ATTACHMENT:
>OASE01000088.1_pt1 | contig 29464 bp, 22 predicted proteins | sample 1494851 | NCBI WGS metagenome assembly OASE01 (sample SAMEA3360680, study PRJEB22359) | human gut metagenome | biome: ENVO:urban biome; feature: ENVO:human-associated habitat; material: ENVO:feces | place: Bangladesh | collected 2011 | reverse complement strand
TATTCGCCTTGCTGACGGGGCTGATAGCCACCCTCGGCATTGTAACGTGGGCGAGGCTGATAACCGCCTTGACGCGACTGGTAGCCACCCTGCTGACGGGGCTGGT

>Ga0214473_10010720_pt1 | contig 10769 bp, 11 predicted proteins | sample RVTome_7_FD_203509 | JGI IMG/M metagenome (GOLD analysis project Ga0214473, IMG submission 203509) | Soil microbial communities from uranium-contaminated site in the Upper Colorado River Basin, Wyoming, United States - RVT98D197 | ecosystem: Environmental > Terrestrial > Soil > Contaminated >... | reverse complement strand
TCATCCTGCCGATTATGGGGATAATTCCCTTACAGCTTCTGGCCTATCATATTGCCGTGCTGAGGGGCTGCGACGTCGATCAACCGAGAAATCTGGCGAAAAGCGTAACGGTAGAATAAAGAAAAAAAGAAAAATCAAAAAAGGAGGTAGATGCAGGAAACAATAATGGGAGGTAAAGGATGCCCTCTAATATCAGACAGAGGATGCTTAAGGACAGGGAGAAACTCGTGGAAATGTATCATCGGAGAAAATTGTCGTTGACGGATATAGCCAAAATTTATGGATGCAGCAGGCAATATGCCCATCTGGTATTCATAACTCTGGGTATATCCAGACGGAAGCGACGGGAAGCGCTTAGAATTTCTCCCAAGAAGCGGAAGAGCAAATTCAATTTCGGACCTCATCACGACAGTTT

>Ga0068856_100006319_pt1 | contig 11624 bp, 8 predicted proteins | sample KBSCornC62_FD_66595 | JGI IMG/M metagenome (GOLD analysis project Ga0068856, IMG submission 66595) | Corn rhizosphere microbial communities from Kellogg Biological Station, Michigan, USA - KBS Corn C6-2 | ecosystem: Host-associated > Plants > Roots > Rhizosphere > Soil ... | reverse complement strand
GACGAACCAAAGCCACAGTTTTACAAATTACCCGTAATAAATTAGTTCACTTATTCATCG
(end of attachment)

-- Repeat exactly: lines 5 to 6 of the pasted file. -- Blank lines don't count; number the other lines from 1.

>Ga0068856_100006319_pt1 | contig 11624 bp, 8 predicted proteins | sample KBSCornC62_FD_66595 | JGI IMG/M metagenome (GOLD analysis project Ga0068856, IMG submission 66595) | Corn rhizosphere microbial communities from Kellogg Biological Station, Michigan, USA - KBS Corn C6-2 | ecosystem: Host-associated > Plants > Roots > Rhizosphere > Soil ... | reverse complement strand
GACGAACCAAAGCCACAGTTTTACAAATTACCCGTAATAAATTAGTTCACTTATTCATCG